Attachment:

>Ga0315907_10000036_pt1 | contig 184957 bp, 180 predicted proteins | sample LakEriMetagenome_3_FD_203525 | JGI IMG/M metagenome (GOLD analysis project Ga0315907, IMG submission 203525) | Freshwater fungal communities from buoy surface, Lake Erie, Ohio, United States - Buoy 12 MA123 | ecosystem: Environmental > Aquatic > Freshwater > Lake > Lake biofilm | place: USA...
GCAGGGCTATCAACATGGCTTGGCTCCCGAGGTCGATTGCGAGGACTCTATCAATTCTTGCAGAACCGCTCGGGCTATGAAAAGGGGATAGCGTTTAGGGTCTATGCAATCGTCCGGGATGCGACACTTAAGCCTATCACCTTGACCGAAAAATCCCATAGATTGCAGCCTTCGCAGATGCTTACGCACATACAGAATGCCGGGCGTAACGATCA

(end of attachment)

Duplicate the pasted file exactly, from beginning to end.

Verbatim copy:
>Ga0315907_10000036_pt1 | contig 184957 bp, 180 predicted proteins | sample LakEriMetagenome_3_FD_203525 | JGI IMG/M metagenome (GOLD analysis project Ga0315907, IMG submission 203525) | Freshwater fungal communities from buoy surface, Lake Erie, Ohio, United States - Buoy 12 MA123 | ecosystem: Environmental > Aquatic > Freshwater > Lake > Lake biofilm | place: USA...
GCAGGGCTATCAACATGGCTTGGCTCCCGAGGTCGATTGCGAGGACTCTATCAATTCTTGCAGAACCGCTCGGGCTATGAAAAGGGGATAGCGTTTAGGGTCTATGCAATCGTCCGGGATGCGACACTTAAGCCTATCACCTTGACCGAAAAATCCCATAGATTGCAGCCTTCGCAGATGCTTACGCACATACAGAATGCCGGGCGTAACGATCA